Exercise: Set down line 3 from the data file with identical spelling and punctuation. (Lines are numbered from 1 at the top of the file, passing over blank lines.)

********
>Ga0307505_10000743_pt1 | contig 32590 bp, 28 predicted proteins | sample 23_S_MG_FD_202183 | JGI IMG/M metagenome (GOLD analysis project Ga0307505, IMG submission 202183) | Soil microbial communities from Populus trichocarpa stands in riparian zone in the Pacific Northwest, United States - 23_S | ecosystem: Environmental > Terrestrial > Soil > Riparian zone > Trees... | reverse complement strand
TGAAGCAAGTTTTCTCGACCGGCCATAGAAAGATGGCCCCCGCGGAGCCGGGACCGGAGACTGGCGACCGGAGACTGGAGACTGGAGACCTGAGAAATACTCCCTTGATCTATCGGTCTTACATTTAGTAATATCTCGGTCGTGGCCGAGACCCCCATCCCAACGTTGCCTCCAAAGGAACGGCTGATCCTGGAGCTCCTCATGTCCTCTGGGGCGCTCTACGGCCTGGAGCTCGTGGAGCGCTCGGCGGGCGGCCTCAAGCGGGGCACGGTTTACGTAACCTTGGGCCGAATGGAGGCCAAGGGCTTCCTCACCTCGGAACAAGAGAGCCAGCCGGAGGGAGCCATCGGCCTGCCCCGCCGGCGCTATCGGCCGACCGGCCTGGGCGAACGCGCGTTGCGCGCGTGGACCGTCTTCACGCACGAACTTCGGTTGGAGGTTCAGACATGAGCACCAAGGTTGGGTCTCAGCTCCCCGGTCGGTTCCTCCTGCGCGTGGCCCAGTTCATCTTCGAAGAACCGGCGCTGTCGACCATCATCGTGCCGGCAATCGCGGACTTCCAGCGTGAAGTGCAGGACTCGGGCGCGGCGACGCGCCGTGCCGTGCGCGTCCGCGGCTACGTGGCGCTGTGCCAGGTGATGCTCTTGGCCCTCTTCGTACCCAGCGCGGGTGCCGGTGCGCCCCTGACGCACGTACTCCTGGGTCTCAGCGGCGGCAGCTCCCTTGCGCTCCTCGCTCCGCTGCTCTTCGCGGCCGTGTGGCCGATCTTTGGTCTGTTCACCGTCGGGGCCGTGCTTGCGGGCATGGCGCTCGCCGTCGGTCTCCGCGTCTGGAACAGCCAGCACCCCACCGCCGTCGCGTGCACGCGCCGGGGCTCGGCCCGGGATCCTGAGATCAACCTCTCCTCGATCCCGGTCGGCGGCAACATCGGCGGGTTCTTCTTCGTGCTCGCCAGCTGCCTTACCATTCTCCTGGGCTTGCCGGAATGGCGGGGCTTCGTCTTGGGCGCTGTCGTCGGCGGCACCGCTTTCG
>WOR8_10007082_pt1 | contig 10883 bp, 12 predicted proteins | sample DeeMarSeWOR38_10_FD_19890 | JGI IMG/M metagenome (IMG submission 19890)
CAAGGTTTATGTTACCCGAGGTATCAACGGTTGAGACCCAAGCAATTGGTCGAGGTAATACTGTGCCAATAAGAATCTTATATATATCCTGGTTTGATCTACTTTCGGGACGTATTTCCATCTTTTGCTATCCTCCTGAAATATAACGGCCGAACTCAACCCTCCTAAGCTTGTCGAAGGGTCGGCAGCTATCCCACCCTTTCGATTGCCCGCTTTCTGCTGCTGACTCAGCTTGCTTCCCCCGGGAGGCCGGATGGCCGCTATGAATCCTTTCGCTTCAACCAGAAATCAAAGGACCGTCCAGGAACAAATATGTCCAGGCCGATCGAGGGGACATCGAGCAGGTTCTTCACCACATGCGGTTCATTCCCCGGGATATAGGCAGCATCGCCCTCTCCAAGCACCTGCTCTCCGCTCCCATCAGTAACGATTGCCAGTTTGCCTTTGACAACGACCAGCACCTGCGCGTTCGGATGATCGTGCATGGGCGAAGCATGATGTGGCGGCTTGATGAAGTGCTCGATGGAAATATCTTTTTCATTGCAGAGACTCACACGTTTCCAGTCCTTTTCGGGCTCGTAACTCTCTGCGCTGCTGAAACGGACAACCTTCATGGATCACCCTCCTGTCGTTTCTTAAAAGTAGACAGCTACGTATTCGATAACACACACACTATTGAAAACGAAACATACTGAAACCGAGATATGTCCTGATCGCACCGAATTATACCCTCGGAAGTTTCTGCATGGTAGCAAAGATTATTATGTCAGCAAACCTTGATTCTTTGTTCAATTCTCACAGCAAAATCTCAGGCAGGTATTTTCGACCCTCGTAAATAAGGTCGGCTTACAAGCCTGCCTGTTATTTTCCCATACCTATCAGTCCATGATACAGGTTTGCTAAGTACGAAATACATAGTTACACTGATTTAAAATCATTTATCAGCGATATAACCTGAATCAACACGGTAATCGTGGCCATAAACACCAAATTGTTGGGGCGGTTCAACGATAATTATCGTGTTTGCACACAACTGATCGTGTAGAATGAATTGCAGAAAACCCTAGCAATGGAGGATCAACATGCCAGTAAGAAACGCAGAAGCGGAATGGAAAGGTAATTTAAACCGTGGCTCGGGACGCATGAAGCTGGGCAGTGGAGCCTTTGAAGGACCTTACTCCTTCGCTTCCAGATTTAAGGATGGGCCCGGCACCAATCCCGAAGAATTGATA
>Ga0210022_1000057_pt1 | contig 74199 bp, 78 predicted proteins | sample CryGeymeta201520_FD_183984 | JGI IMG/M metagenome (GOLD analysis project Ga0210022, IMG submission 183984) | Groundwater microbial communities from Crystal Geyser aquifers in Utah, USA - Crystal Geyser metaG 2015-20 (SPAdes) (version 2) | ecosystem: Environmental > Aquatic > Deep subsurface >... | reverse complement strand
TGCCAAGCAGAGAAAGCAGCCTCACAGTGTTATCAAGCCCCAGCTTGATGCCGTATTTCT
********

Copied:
>WOR8_10007082_pt1 | contig 10883 bp, 12 predicted proteins | sample DeeMarSeWOR38_10_FD_19890 | JGI IMG/M metagenome (IMG submission 19890)